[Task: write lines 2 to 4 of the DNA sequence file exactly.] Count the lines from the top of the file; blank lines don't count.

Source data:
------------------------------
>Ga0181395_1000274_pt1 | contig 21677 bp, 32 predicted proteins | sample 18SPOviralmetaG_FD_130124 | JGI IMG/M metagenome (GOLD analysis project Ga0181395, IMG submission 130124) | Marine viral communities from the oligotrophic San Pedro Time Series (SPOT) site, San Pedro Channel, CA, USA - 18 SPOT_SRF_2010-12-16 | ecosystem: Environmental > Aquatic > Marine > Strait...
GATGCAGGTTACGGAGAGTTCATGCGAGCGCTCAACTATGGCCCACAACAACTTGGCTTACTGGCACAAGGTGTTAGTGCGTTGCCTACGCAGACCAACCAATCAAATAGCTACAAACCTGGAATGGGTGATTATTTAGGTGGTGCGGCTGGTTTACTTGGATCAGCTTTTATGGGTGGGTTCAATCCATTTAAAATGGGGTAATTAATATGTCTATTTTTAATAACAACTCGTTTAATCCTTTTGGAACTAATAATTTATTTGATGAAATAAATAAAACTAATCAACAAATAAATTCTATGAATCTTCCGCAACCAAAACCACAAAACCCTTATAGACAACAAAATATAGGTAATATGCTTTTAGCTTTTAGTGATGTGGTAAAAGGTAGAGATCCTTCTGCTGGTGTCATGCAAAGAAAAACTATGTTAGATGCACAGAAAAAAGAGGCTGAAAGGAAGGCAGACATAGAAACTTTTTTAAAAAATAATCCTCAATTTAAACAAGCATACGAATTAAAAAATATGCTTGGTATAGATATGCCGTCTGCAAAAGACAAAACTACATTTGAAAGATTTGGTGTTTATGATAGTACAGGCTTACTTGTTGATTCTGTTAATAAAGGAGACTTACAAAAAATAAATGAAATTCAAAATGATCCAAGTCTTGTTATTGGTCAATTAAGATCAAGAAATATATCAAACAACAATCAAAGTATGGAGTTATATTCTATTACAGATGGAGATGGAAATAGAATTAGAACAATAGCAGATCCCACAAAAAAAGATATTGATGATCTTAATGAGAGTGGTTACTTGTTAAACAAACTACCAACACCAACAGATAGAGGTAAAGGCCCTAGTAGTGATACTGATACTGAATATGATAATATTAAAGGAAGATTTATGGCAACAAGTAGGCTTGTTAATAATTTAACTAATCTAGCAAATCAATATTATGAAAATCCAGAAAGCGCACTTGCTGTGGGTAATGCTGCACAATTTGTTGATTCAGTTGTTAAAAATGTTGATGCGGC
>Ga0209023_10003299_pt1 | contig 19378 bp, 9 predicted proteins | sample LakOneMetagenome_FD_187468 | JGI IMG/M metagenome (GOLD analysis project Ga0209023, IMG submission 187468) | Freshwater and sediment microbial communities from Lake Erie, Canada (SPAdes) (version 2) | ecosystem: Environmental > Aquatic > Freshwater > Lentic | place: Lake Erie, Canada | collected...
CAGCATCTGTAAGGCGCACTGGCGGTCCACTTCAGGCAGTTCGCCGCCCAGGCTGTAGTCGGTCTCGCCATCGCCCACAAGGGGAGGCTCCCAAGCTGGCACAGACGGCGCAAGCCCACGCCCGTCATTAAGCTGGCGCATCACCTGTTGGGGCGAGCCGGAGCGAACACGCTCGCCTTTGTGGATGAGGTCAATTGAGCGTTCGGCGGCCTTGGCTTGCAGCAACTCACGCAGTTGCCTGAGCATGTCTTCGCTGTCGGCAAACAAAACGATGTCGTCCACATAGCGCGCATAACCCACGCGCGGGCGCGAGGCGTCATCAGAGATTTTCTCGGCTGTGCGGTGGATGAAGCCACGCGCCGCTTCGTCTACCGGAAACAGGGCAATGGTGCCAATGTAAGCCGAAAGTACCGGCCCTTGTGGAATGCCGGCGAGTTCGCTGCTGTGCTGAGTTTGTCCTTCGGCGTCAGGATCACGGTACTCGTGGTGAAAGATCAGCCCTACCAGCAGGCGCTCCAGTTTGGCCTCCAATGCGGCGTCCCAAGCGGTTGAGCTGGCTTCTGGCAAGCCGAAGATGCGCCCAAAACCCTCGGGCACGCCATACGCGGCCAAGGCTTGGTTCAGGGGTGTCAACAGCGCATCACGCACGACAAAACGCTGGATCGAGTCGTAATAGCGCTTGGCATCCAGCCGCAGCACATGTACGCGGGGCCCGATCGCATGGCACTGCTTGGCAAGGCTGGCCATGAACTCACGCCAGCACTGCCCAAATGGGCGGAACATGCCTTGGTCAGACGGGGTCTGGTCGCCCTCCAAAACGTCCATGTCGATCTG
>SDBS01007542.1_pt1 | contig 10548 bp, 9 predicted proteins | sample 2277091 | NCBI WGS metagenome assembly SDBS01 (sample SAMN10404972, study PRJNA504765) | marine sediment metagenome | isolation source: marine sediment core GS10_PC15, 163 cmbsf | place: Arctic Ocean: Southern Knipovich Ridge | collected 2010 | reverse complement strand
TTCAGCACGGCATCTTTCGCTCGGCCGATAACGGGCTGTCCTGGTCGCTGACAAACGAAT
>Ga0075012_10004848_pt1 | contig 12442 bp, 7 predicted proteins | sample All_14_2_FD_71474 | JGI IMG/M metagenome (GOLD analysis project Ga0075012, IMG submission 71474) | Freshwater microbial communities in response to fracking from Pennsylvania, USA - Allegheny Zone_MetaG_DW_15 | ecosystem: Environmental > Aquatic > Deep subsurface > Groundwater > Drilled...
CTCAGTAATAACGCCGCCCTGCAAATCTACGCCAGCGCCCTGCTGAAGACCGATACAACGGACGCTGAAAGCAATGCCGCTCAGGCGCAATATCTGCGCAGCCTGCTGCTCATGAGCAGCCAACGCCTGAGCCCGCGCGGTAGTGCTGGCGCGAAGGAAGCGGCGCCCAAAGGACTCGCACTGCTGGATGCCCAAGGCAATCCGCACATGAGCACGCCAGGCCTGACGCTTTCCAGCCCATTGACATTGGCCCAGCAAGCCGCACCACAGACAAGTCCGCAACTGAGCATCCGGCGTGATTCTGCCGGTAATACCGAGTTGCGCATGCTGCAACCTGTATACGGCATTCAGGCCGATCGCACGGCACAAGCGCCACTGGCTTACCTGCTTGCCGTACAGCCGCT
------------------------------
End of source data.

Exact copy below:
GATGCAGGTTACGGAGAGTTCATGCGAGCGCTCAACTATGGCCCACAACAACTTGGCTTACTGGCACAAGGTGTTAGTGCGTTGCCTACGCAGACCAACCAATCAAATAGCTACAAACCTGGAATGGGTGATTATTTAGGTGGTGCGGCTGGTTTACTTGGATCAGCTTTTATGGGTGGGTTCAATCCATTTAAAATGGGGTAATTAATATGTCTATTTTTAATAACAACTCGTTTAATCCTTTTGGAACTAATAATTTATTTGATGAAATAAATAAAACTAATCAACAAATAAATTCTATGAATCTTCCGCAACCAAAACCACAAAACCCTTATAGACAACAAAATATAGGTAATATGCTTTTAGCTTTTAGTGATGTGGTAAAAGGTAGAGATCCTTCTGCTGGTGTCATGCAAAGAAAAACTATGTTAGATGCACAGAAAAAAGAGGCTGAAAGGAAGGCAGACATAGAAACTTTTTTAAAAAATAATCCTCAATTTAAACAAGCATACGAATTAAAAAATATGCTTGGTATAGATATGCCGTCTGCAAAAGACAAAACTACATTTGAAAGATTTGGTGTTTATGATAGTACAGGCTTACTTGTTGATTCTGTTAATAAAGGAGACTTACAAAAAATAAATGAAATTCAAAATGATCCAAGTCTTGTTATTGGTCAATTAAGATCAAGAAATATATCAAACAACAATCAAAGTATGGAGTTATATTCTATTACAGATGGAGATGGAAATAGAATTAGAACAATAGCAGATCCCACAAAAAAAGATATTGATGATCTTAATGAGAGTGGTTACTTGTTAAACAAACTACCAACACCAACAGATAGAGGTAAAGGCCCTAGTAGTGATACTGATACTGAATATGATAATATTAAAGGAAGATTTATGGCAACAAGTAGGCTTGTTAATAATTTAACTAATCTAGCAAATCAATATTATGAAAATCCAGAAAGCGCACTTGCTGTGGGTAATGCTGCACAATTTGTTGATTCAGTTGTTAAAAATGTTGATGCGGC
>Ga0209023_10003299_pt1 | contig 19378 bp, 9 predicted proteins | sample LakOneMetagenome_FD_187468 | JGI IMG/M metagenome (GOLD analysis project Ga0209023, IMG submission 187468) | Freshwater and sediment microbial communities from Lake Erie, Canada (SPAdes) (version 2) | ecosystem: Environmental > Aquatic > Freshwater > Lentic | place: Lake Erie, Canada | collected...
CAGCATCTGTAAGGCGCACTGGCGGTCCACTTCAGGCAGTTCGCCGCCCAGGCTGTAGTCGGTCTCGCCATCGCCCACAAGGGGAGGCTCCCAAGCTGGCACAGACGGCGCAAGCCCACGCCCGTCATTAAGCTGGCGCATCACCTGTTGGGGCGAGCCGGAGCGAACACGCTCGCCTTTGTGGATGAGGTCAATTGAGCGTTCGGCGGCCTTGGCTTGCAGCAACTCACGCAGTTGCCTGAGCATGTCTTCGCTGTCGGCAAACAAAACGATGTCGTCCACATAGCGCGCATAACCCACGCGCGGGCGCGAGGCGTCATCAGAGATTTTCTCGGCTGTGCGGTGGATGAAGCCACGCGCCGCTTCGTCTACCGGAAACAGGGCAATGGTGCCAATGTAAGCCGAAAGTACCGGCCCTTGTGGAATGCCGGCGAGTTCGCTGCTGTGCTGAGTTTGTCCTTCGGCGTCAGGATCACGGTACTCGTGGTGAAAGATCAGCCCTACCAGCAGGCGCTCCAGTTTGGCCTCCAATGCGGCGTCCCAAGCGGTTGAGCTGGCTTCTGGCAAGCCGAAGATGCGCCCAAAACCCTCGGGCACGCCATACGCGGCCAAGGCTTGGTTCAGGGGTGTCAACAGCGCATCACGCACGACAAAACGCTGGATCGAGTCGTAATAGCGCTTGGCATCCAGCCGCAGCACATGTACGCGGGGCCCGATCGCATGGCACTGCTTGGCAAGGCTGGCCATGAACTCACGCCAGCACTGCCCAAATGGGCGGAACATGCCTTGGTCAGACGGGGTCTGGTCGCCCTCCAAAACGTCCATGTCGATCTG